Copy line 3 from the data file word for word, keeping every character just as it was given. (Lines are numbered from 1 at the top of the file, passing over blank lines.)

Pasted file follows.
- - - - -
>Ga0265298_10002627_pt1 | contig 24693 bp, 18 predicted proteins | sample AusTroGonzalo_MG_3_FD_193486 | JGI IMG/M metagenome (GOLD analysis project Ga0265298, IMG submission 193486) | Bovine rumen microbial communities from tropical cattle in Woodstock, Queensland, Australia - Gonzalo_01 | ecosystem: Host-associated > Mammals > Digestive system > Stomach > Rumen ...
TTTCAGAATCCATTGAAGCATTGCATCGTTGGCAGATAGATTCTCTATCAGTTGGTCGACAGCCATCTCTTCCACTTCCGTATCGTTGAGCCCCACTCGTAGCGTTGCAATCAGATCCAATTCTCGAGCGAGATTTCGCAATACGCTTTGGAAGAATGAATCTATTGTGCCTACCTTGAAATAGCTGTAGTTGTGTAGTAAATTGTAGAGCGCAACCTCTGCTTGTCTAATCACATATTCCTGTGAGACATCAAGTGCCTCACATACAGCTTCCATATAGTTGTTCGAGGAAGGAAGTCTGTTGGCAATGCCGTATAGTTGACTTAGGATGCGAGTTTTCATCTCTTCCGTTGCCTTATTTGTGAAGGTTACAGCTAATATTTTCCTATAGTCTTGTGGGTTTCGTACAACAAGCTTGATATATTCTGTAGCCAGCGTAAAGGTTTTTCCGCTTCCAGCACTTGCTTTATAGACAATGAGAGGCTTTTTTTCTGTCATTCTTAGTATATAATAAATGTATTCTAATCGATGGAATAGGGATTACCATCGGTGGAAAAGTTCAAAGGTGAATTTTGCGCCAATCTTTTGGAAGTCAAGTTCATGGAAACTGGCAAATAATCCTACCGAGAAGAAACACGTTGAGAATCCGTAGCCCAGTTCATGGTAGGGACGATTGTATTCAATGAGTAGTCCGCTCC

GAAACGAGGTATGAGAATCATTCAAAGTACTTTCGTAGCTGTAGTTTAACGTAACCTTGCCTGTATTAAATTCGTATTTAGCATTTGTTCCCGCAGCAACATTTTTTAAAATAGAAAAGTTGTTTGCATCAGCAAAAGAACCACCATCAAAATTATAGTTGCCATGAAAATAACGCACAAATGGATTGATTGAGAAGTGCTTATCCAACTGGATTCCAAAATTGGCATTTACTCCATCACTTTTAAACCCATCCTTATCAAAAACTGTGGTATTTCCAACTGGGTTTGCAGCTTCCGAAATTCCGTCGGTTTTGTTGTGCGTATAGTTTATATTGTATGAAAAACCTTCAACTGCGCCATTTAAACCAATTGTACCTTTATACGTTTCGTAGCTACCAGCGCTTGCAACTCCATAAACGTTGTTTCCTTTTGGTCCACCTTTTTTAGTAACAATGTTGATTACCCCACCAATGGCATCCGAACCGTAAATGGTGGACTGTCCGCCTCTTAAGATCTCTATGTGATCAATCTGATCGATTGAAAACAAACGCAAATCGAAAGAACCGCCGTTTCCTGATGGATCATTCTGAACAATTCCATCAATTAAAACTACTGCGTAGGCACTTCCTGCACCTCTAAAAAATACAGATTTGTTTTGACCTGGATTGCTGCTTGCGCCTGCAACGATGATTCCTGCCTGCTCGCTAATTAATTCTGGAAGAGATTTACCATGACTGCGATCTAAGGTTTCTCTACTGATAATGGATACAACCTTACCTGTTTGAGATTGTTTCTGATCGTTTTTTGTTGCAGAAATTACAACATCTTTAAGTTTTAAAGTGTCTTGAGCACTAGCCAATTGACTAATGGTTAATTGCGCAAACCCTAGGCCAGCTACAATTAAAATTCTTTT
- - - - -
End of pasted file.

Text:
GAAACGAGGTATGAGAATCATTCAAAGTACTTTCGTAGCTGTAGTTTAACGTAACCTTGCCTGTATTAAATTCGTATTTAGCATTTGTTCCCGCAGCAACATTTTTTAAAATAGAAAAGTTGTTTGCATCAGCAAAAGAACCACCATCAAAATTATAGTTGCCATGAAAATAACGCACAAATGGATTGATTGAGAAGTGCTTATCCAACTGGATTCCAAAATTGGCATTTACTCCATCACTTTTAAACCCATCCTTATCAAAAACTGTGGTATTTCCAACTGGGTTTGCAGCTTCCGAAATTCCGTCGGTTTTGTTGTGCGTATAGTTTATATTGTATGAAAAACCTTCAACTGCGCCATTTAAACCAATTGTACCTTTATACGTTTCGTAGCTACCAGCGCTTGCAACTCCATAAACGTTGTTTCCTTTTGGTCCACCTTTTTTAGTAACAATGTTGATTACCCCACCAATGGCATCCGAACCGTAAATGGTGGACTGTCCGCCTCTTAAGATCTCTATGTGATCAATCTGATCGATTGAAAACAAACGCAAATCGAAAGAACCGCCGTTTCCTGATGGATCATTCTGAACAATTCCATCAATTAAAACTACTGCGTAGGCACTTCCTGCACCTCTAAAAAATACAGATTTGTTTTGACCTGGATTGCTGCTTGCGCCTGCAACGATGATTCCTGCCTGCTCGCTAATTAATTCTGGAAGAGATTTACCATGACTGCGATCTAAGGTTTCTCTACTGATAATGGATACAACCTTACCTGTTTGAGATTGTTTCTGATCGTTTTTTGTTGCAGAAATTACAACATCTTTAAGTTTTAAAGTGTCTTGAGCACTAGCCAATTGACTAATGGTTAATTGCGCAAACCCTAGGCCAGCTACAATTAAAATTCTTTT